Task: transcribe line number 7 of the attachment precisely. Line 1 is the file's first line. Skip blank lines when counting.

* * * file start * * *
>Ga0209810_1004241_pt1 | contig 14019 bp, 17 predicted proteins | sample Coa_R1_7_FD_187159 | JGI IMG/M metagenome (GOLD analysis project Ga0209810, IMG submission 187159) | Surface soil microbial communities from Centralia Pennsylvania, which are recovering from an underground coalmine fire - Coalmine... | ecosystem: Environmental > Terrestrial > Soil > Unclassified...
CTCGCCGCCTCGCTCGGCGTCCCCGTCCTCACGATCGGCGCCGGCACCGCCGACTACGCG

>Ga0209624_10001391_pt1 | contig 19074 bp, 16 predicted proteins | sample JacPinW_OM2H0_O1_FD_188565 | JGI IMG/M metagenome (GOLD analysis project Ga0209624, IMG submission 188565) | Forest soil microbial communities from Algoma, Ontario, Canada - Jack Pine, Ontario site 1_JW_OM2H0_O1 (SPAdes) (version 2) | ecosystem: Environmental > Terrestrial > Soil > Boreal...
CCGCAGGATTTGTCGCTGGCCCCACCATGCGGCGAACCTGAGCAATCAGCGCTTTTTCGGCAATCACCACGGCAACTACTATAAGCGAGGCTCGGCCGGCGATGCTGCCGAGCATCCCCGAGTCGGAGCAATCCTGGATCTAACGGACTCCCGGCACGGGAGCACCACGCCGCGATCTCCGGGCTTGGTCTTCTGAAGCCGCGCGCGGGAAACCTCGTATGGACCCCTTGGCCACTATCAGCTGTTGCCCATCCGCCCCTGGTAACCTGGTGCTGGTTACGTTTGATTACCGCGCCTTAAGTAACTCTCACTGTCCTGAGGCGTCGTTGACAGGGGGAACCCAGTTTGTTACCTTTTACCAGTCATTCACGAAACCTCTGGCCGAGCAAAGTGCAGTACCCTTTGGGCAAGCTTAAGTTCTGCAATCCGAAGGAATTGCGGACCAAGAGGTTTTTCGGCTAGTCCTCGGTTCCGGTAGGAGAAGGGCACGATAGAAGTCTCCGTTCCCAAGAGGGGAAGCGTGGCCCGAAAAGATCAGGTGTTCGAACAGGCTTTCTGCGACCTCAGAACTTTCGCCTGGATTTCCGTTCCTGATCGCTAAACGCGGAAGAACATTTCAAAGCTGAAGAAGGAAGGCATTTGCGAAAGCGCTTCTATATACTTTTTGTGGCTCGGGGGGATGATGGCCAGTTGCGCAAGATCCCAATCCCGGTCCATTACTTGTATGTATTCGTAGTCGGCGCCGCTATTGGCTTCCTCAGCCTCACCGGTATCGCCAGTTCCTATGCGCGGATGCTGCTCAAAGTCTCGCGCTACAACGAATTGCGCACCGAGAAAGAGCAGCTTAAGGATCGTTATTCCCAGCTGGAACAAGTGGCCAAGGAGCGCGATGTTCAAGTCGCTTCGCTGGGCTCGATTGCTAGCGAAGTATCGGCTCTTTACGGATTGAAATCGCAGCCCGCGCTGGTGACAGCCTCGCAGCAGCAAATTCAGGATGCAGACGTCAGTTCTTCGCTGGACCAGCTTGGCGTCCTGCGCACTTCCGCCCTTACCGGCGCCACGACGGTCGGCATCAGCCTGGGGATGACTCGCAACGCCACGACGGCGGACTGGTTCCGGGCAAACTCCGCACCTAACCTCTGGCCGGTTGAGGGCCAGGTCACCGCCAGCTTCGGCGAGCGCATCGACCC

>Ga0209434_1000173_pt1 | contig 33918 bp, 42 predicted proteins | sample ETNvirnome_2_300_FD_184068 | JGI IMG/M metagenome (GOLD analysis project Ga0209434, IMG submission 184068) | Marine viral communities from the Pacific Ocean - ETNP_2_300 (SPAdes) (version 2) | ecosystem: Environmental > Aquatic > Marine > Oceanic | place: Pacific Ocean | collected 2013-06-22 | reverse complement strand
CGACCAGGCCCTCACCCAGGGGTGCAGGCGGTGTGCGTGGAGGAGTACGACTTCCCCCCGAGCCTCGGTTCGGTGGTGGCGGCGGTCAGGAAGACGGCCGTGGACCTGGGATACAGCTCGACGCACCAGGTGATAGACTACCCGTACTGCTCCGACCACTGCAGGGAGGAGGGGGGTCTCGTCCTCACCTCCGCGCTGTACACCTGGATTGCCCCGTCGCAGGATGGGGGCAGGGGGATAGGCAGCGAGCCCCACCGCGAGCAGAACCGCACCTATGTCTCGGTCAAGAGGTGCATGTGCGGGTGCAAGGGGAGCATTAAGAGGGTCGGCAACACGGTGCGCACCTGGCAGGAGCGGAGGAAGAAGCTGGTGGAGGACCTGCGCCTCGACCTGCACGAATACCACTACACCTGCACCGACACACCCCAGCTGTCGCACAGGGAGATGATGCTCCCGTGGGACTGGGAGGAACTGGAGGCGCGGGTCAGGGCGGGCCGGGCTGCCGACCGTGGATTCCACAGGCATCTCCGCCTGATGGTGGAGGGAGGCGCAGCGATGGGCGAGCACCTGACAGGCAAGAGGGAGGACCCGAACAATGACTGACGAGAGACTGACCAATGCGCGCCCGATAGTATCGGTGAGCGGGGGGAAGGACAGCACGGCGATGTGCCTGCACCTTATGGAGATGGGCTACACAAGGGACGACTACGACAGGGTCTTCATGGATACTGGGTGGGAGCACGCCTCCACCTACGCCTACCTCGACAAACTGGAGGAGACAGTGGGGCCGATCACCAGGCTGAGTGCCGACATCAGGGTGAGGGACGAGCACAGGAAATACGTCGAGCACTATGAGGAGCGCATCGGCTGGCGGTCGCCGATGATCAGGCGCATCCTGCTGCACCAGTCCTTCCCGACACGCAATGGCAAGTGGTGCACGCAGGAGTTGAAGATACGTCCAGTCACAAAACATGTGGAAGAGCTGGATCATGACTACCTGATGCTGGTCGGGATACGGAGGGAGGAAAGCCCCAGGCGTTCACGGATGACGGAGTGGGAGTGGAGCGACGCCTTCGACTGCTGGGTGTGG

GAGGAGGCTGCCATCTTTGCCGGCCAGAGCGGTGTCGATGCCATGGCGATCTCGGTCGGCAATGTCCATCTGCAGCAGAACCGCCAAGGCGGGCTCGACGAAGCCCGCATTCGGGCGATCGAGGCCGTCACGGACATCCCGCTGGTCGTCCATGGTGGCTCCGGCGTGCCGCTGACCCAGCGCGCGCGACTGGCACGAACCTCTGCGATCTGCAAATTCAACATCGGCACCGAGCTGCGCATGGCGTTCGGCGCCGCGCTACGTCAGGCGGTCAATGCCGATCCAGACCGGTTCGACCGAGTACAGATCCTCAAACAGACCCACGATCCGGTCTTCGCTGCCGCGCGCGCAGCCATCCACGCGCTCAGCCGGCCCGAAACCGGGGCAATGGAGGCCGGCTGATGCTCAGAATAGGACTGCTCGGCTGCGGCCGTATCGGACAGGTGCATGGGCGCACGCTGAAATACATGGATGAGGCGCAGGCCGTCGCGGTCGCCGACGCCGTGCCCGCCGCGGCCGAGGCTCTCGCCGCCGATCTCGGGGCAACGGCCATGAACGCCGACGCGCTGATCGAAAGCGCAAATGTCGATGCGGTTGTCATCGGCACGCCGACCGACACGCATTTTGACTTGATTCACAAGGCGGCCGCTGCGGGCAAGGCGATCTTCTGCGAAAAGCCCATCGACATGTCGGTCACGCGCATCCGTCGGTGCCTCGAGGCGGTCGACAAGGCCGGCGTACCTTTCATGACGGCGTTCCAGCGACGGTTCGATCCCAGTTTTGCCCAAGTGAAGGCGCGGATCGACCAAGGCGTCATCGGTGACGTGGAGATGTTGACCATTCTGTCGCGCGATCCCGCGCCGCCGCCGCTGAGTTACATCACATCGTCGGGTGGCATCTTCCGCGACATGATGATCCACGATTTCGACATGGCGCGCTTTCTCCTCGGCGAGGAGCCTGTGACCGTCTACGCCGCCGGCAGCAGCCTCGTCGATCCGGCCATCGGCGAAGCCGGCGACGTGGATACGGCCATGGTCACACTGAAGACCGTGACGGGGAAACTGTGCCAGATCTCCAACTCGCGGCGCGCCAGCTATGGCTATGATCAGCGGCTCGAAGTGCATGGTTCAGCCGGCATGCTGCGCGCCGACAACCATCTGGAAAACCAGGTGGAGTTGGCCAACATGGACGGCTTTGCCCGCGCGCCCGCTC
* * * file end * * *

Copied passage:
GAGGAGGCTGCCATCTTTGCCGGCCAGAGCGGTGTCGATGCCATGGCGATCTCGGTCGGCAATGTCCATCTGCAGCAGAACCGCCAAGGCGGGCTCGACGAAGCCCGCATTCGGGCGATCGAGGCCGTCACGGACATCCCGCTGGTCGTCCATGGTGGCTCCGGCGTGCCGCTGACCCAGCGCGCGCGACTGGCACGAACCTCTGCGATCTGCAAATTCAACATCGGCACCGAGCTGCGCATGGCGTTCGGCGCCGCGCTACGTCAGGCGGTCAATGCCGATCCAGACCGGTTCGACCGAGTACAGATCCTCAAACAGACCCACGATCCGGTCTTCGCTGCCGCGCGCGCAGCCATCCACGCGCTCAGCCGGCCCGAAACCGGGGCAATGGAGGCCGGCTGATGCTCAGAATAGGACTGCTCGGCTGCGGCCGTATCGGACAGGTGCATGGGCGCACGCTGAAATACATGGATGAGGCGCAGGCCGTCGCGGTCGCCGACGCCGTGCCCGCCGCGGCCGAGGCTCTCGCCGCCGATCTCGGGGCAACGGCCATGAACGCCGACGCGCTGATCGAAAGCGCAAATGTCGATGCGGTTGTCATCGGCACGCCGACCGACACGCATTTTGACTTGATTCACAAGGCGGCCGCTGCGGGCAAGGCGATCTTCTGCGAAAAGCCCATCGACATGTCGGTCACGCGCATCCGTCGGTGCCTCGAGGCGGTCGACAAGGCCGGCGTACCTTTCATGACGGCGTTCCAGCGACGGTTCGATCCCAGTTTTGCCCAAGTGAAGGCGCGGATCGACCAAGGCGTCATCGGTGACGTGGAGATGTTGACCATTCTGTCGCGCGATCCCGCGCCGCCGCCGCTGAGTTACATCACATCGTCGGGTGGCATCTTCCGCGACATGATGATCCACGATTTCGACATGGCGCGCTTTCTCCTCGGCGAGGAGCCTGTGACCGTCTACGCCGCCGGCAGCAGCCTCGTCGATCCGGCCATCGGCGAAGCCGGCGACGTGGATACGGCCATGGTCACACTGAAGACCGTGACGGGGAAACTGTGCCAGATCTCCAACTCGCGGCGCGCCAGCTATGGCTATGATCAGCGGCTCGAAGTGCATGGTTCAGCCGGCATGCTGCGCGCCGACAACCATCTGGAAAACCAGGTGGAGTTGGCCAACATGGACGGCTTTGCCCGCGCGCCCGCTC